In Jeffery Archer’s new mystery, “False Impression,” there was the following conversation between senior FBI agent, Jack Delaney and his subordinate, Tom Crasanti, both of whom are pursuing after the heroine, Anne Petrescu who took a priceless "self-portrait of Van Gogh without an ear" out of the Art Location of the custom house of Heathrow Air Port, and ran away:

“Where’s Petrescu?” was Jack’s first question.
“She landed in Bucharest.”
“And the painting?”
“She wheeled it out of customs on a baggage trolley,” said Tom.
That woman’s got style.”
“Agreed,” said Tom, “but then perhaps she has no idea what’s she’s up against.”

I searched “get (got) style” to get the meaning of “that woman’s got style” in dictionaries including online dictionaries, but I wasn’t able to find out.

Can you tell me what “get style “means? Is “She’s (he’s) got style” a popular idiom?


It is a popular idiom though it has a wide range of meaning depending on the context. In your example I would venture to say, though not having read the book, that it's a compliment implying the woman is brazen or brave. "She has style" is a complementary idiom that usually means the woman did something "in her own unique way" or "in an unexpected way."

  • So, is it different from "She is in character," or "It's in her character," replacing "style" with "character"? – Yoichi Oishi Oct 9 '11 at 22:19
  • @YoichiOishi: Yes. "In character" means "acting her part well" (literally or in the figurative sense "doing as expected"). This suggests fashion, especially unexpected/unusual style. – Charles Oct 9 '11 at 23:31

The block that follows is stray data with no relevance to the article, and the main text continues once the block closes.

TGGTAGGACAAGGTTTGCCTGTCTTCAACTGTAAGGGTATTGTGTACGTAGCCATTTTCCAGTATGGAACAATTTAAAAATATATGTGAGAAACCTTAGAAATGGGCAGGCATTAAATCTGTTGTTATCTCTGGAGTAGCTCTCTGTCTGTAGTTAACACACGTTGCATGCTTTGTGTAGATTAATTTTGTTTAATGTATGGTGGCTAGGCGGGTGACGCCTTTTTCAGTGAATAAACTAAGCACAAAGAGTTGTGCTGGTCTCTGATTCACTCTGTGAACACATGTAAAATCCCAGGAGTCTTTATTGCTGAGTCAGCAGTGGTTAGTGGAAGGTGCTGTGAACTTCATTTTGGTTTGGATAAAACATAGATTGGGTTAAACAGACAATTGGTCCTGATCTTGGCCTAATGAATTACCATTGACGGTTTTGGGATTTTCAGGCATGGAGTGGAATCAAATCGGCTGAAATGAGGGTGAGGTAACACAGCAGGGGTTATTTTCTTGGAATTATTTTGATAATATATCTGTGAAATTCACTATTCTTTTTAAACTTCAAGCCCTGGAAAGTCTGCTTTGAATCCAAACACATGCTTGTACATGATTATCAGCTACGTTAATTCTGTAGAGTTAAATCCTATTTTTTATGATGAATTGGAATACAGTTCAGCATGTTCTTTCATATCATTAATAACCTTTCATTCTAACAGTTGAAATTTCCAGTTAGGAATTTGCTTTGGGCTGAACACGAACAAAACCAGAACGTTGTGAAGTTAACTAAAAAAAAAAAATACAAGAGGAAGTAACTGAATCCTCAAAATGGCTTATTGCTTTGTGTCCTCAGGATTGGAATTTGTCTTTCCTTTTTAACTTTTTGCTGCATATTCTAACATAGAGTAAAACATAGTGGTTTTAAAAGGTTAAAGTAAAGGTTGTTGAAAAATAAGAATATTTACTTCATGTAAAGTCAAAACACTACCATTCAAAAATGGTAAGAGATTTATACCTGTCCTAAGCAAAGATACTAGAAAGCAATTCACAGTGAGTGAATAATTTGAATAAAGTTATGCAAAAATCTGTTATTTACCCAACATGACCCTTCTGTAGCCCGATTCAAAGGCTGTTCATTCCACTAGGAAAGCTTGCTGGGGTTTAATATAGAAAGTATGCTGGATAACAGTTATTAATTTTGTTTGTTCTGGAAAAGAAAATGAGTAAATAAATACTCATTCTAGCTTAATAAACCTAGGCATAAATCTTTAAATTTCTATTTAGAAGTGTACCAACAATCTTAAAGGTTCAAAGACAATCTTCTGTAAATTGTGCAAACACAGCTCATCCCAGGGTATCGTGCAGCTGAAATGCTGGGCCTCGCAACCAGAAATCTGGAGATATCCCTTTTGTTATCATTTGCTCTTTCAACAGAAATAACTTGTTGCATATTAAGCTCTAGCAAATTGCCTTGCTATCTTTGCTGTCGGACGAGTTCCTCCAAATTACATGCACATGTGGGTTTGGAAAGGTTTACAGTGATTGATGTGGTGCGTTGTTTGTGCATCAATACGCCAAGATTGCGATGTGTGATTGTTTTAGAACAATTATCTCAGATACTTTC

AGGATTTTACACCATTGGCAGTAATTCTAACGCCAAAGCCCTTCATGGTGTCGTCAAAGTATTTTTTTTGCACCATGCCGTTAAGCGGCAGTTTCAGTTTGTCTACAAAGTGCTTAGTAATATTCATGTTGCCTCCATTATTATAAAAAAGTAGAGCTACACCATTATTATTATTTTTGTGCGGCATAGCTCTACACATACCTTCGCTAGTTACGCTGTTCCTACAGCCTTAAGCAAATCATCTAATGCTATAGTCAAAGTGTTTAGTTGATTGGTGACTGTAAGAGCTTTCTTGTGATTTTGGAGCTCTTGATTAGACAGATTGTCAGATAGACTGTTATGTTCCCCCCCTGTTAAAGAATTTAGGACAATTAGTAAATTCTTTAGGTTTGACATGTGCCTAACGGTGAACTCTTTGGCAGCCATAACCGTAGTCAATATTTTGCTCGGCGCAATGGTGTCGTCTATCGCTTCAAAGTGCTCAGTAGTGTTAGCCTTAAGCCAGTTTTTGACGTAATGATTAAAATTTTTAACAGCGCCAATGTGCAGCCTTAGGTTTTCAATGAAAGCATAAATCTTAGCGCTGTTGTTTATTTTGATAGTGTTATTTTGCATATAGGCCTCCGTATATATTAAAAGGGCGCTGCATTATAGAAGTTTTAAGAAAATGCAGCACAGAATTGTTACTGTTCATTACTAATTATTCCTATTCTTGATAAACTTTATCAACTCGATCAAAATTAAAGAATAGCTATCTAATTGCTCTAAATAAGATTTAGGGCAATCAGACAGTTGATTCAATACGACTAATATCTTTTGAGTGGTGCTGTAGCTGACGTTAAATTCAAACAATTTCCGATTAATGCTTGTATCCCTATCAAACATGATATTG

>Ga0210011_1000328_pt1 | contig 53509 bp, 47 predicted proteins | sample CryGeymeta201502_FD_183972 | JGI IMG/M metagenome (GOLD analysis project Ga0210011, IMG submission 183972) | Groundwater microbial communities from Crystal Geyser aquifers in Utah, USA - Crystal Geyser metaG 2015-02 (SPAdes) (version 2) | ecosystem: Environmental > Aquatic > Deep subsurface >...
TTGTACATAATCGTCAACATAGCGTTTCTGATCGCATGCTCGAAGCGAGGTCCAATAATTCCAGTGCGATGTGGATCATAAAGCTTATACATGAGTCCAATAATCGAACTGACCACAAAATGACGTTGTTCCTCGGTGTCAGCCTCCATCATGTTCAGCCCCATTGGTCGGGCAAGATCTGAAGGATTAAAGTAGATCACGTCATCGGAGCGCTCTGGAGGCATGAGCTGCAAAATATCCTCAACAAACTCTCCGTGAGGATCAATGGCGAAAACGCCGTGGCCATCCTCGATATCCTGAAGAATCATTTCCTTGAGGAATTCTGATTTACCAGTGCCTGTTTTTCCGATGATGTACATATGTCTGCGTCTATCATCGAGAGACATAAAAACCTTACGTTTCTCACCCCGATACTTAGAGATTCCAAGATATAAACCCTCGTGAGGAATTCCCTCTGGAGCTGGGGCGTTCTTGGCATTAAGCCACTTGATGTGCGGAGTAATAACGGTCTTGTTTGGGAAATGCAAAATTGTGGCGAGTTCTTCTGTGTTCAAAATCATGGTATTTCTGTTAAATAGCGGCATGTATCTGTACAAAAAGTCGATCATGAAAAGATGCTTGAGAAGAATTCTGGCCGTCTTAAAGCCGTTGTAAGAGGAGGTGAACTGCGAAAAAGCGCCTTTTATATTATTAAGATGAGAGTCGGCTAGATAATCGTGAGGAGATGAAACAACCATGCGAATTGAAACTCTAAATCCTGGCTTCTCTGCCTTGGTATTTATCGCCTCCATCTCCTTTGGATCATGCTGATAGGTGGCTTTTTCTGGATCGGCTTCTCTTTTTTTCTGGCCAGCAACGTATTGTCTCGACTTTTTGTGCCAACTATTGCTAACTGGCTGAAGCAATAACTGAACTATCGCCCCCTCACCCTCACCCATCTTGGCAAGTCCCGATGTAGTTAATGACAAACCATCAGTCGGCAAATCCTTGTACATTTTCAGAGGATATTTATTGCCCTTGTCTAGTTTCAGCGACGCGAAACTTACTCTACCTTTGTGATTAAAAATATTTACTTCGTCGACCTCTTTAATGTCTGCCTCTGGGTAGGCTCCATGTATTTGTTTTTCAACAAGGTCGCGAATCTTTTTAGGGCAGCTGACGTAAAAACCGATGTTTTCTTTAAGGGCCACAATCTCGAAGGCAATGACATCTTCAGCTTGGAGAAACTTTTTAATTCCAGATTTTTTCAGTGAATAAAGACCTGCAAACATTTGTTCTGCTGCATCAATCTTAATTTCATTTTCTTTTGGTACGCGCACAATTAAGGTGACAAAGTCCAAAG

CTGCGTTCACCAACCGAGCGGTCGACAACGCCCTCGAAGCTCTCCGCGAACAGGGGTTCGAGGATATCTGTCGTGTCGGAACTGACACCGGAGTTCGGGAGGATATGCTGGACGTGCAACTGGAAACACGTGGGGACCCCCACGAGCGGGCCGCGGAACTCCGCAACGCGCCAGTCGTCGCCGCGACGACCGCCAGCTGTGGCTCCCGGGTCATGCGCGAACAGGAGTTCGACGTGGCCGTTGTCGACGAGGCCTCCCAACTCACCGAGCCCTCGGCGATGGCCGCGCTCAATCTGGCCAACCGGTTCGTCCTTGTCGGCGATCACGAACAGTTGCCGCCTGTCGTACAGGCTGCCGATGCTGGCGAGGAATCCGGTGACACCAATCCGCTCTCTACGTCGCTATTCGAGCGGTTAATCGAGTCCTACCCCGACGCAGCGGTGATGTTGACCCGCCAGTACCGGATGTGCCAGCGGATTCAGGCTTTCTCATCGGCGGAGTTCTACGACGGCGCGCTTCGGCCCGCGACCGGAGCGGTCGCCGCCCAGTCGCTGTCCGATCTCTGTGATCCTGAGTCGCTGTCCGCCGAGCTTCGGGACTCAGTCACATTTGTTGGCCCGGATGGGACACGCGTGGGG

• @Charles. I’m still sticking to “character” vis-a-vis “style,” knowing “character” is different from “style.” I think I heard an expression, “He (she) is a quite character.” Is this phrase somewhere near, or totally irrelevant to “He (she)’s got style.”? – Yoichi Oishi Oct 10 '11 at 8:00
  • @YoichiOishi: Totally different. That suggests that he is, or tries to be, humorous. – Charles Oct 10 '11 at 13:08

Of the many definitions of style in the Oxford English Dictionary, this is the one that applies here:

Fashionable air, appearance, deportment, etc. Also, more generally, attractive or impressive quality; originality.

  • England. Can I replace it with "She's cool,"? – Yoichi Oishi Oct 9 '11 at 11:46
  • 4
    "Cool" is not synonymous with "style." Rather, it's a subset of style, one of several possibilities. More importantly, when you say, "she's got style," it usually means that the woman in question has her own, signature taste and personality that is noteworthy and pleasing. "Cool," on the other hand, is often "trendy," conforming with common sensibilities. – The Raven Oct 9 '11 at 12:10
  • I agree with that. – Barrie England Oct 9 '11 at 14:28
  • 2
    In other contexts, to be cool and have style might well be equivalent. But here I think the sense is that the woman has panache, savoir faire, self-assurance, boldness, etc. She does display impressive originality, but I don't think attractive is particularly relevant here. – FumbleFingers Oct 9 '11 at 15:23
  • @FumbleFingers +1 for panache. – anotherdave Aug 31 '12 at 18:34

"Someone's got style" is a relatively popular idiom (at least in American English) and can mean two things. This person either:

  1. is stylish and well dressed or
  2. has a stylish air about his actions.

In the case of your book, I think the second meaning applies.

When Tom reports that Anne casually rolled a priceless painting out of the airport, Jack is surprised at Anne's audacity. Not many people would have the courage to calmly walk out with stolen goods in plain sight, for fear of getting caught in the act.

Impressed, Jack says, (translated) "She really stole that painting in a stylish way."

Your Answer

By clicking “Post Your Answer”, you agree to our terms of service, privacy policy and cookie policy

Not the answer you're looking for? Browse other questions tagged or ask your own question.